Two-Dimensional Design

Fish“If you’ll learn nothing else from this class, you will learn to better appreciate a trip to an art show.” This was the first thing I was told when I started my first class of Design 101: Two-dimensional design and it was this sentiment that I tried to keep in mind as I went through this class. I loved making art, I always had, I loved to draw, paint, color, sculpt, you name it and I had probably tried it or wanted to try it. But until then I had not really tried to cultivate an appreciation of viewing art. When I saw a painting, especially if it was abstract, I would be fascinated by the idea that someone had made money from doing but I was more or less indifferent to the subject itself. In fact the only time I ever seemed impressed with the quality of a work of art if it was hyper-realistic or huge, and then I would marvel at the technique of it.

 But in all the time that I had been a lover of making art, I had never really been a lover of art itself. My favorite artists were Esher, for his realism, Dali, for his surrealism, I had never considered that there was something that the art was trying to convey or that the goal of an artist might be something other than the perfect representation of the subject matter. And so when I was told that this first wave of classes (Design 101, and Drawing 101) would at once teach me to better create art and better see art, I was excited.

There are many ways to observe art, and many ways to talk about each one. There are also many interpretations of what art is. But in my opinion there is one fact that is almost always true of good art, and that is that they are all visually interesting. This was the basic idea that was instilled in me in this class, and it very much gelled with my other world views. There are a number of ways, as with most aspects of art, to import this visual interest in a piece of artwork. The first I’ll only mention because it deserves it’s own post in the future and because it was not covered is not covered in most foundation programs, is through content. It is a very tricky but powerful way to convey visual interest in a piece, to use some subject matter that carries its own emotional or intellectual interest in a composition to lend it that interest.

The second and easier to teach method to develop interest is through the visual element in the piece. Not only is this method easier to teach but it is a more useful way to understand visual interest, as it can be used in a genres of art from political art to abstract expressionist art. This is due to another nearly universal aspect of art, when you exclude from your discussion, music, the visual presentation. Which is not to say that music is not art, simply that it is often more useful to talk about music in its own right, because of it lack of a visual component. Since all art is visual in its nature, and certainly two-dimensional art, you can always develop interest using this second method, by manipulating the forms, color, and texture to increase the visual tension and interest.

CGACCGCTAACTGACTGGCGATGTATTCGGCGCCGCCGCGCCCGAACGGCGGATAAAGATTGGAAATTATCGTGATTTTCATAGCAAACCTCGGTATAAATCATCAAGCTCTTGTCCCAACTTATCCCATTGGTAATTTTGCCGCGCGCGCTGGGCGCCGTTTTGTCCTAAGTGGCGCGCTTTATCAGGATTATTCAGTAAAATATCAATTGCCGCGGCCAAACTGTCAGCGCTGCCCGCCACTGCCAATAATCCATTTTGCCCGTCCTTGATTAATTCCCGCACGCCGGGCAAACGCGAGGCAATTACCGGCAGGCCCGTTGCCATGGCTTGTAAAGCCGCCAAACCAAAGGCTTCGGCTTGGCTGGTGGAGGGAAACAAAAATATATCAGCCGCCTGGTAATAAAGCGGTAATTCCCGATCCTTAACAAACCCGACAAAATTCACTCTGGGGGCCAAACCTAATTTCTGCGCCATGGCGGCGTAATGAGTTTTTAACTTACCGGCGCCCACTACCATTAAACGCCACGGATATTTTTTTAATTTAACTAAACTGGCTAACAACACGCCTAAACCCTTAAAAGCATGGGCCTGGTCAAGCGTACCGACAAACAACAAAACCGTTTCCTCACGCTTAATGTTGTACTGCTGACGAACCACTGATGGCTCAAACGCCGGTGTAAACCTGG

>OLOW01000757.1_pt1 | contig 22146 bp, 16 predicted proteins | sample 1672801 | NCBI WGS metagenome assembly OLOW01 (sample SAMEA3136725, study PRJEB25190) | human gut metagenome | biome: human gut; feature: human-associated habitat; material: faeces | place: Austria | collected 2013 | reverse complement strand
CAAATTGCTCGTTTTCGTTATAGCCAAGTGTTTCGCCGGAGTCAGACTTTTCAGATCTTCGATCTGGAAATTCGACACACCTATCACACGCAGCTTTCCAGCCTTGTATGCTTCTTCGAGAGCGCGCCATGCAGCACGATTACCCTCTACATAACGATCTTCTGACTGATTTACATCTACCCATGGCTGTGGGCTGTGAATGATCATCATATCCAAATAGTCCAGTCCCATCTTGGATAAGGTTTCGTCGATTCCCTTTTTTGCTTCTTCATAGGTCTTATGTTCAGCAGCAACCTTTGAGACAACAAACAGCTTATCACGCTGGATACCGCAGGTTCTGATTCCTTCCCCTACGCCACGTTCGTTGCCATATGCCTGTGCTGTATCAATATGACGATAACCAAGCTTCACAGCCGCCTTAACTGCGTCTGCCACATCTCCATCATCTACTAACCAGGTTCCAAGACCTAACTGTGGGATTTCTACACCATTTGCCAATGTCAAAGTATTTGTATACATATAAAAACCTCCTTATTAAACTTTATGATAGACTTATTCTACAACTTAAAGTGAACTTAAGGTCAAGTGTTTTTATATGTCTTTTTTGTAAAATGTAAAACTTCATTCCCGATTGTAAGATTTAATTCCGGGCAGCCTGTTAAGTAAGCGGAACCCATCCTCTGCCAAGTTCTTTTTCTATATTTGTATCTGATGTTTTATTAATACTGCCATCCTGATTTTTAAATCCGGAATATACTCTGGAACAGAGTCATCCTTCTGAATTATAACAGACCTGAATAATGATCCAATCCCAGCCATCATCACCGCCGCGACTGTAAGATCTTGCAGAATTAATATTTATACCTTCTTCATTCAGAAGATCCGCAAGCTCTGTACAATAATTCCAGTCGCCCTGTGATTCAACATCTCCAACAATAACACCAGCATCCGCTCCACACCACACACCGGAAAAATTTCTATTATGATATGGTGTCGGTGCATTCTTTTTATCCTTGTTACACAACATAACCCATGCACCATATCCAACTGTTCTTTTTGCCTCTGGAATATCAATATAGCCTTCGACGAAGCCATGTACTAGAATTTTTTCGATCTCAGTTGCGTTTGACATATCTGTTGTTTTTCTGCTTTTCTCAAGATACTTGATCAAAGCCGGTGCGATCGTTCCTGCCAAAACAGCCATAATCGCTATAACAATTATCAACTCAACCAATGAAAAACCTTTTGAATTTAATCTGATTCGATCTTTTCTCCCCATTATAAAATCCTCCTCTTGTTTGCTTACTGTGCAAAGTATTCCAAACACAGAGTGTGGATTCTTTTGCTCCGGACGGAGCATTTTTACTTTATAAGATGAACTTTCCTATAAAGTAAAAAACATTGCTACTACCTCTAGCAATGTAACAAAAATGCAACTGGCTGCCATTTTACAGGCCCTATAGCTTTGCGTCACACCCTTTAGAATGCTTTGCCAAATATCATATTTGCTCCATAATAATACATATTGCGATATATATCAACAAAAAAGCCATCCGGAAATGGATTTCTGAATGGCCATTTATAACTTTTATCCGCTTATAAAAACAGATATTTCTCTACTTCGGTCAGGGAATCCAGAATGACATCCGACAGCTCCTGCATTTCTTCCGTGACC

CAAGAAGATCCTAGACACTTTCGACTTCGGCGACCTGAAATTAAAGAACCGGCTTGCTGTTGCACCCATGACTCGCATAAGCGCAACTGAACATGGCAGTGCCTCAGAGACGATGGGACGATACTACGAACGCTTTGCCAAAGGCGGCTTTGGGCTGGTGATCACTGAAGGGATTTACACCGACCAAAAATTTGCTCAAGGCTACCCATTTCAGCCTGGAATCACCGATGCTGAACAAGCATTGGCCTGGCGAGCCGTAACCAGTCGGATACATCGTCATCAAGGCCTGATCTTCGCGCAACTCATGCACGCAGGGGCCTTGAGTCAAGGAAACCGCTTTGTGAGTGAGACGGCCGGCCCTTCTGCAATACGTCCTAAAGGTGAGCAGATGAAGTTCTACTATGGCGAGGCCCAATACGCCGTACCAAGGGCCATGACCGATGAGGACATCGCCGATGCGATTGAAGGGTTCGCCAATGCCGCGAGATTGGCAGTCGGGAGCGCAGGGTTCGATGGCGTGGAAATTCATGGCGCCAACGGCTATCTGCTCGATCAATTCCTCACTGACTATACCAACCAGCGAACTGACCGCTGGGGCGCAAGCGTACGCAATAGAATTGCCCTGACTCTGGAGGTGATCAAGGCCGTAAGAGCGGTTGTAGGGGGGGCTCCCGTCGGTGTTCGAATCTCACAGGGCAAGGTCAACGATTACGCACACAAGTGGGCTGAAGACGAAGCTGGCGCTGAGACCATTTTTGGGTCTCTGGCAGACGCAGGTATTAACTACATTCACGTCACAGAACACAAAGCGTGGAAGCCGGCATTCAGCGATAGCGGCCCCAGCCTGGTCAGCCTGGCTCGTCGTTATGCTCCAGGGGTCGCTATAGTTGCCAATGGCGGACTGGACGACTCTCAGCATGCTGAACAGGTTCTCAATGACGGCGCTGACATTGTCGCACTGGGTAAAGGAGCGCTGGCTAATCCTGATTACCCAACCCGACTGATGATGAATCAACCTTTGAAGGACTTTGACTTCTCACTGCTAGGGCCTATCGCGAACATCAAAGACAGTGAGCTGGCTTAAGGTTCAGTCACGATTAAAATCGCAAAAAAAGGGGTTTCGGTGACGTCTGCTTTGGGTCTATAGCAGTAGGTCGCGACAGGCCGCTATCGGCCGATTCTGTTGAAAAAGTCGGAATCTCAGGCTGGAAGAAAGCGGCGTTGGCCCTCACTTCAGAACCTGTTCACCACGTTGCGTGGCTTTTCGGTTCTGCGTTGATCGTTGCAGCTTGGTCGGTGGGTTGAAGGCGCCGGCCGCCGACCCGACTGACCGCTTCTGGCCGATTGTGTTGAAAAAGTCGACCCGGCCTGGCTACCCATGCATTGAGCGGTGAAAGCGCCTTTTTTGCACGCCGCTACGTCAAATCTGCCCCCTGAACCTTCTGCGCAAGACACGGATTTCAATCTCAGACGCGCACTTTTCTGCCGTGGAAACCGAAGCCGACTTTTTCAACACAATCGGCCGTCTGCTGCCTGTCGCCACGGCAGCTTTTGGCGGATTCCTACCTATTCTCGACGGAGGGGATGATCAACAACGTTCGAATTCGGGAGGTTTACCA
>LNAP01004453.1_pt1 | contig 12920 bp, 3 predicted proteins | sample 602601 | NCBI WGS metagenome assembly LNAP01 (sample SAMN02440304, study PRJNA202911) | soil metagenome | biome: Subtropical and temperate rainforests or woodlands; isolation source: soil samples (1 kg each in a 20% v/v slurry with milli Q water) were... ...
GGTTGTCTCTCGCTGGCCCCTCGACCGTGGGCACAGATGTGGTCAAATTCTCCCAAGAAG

So, lets talk specifics. Any good piece of artwork will have three or more areas of contrast. That is to say, three areas that are visually distinct and different from each other. These areas can be distinct in many ways, and those ways are defined by the various types of visual component that can be made. These visual types include shape, line, color, tone, texture, size, and position. Now I want to be clear, it is not impossible for a good work of art to break from these rules. It is also possible for a bad of boring piece of artwork to be beautiful. What I am talking about right now is simply a set of guidelines. Guidelines that can serve as a starting frame of mind to  help you the better develop a base of interest on which to build your artwork. They also outline a set of terminology which can serve to enhance your ability to communicate your ideas and opinions about a given piece of art.

This post has begun to get a bit long so I will save the specifics for another post. But before I finish I would like to say the following. Art is an often beautiful and powerful way of communicating an idea, whether the idea in powerful itself or not. If you disagree with my view of it, I’m not surprised, as I have said before (tell me if this quote belongs to someone) There are as many ways of interpreting art as there are viewers of art.

And that’s my take on two-dimensional design.

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One thought on “Two-Dimensional Design

  1. Pingback: Developing Contrast | jonathancraven

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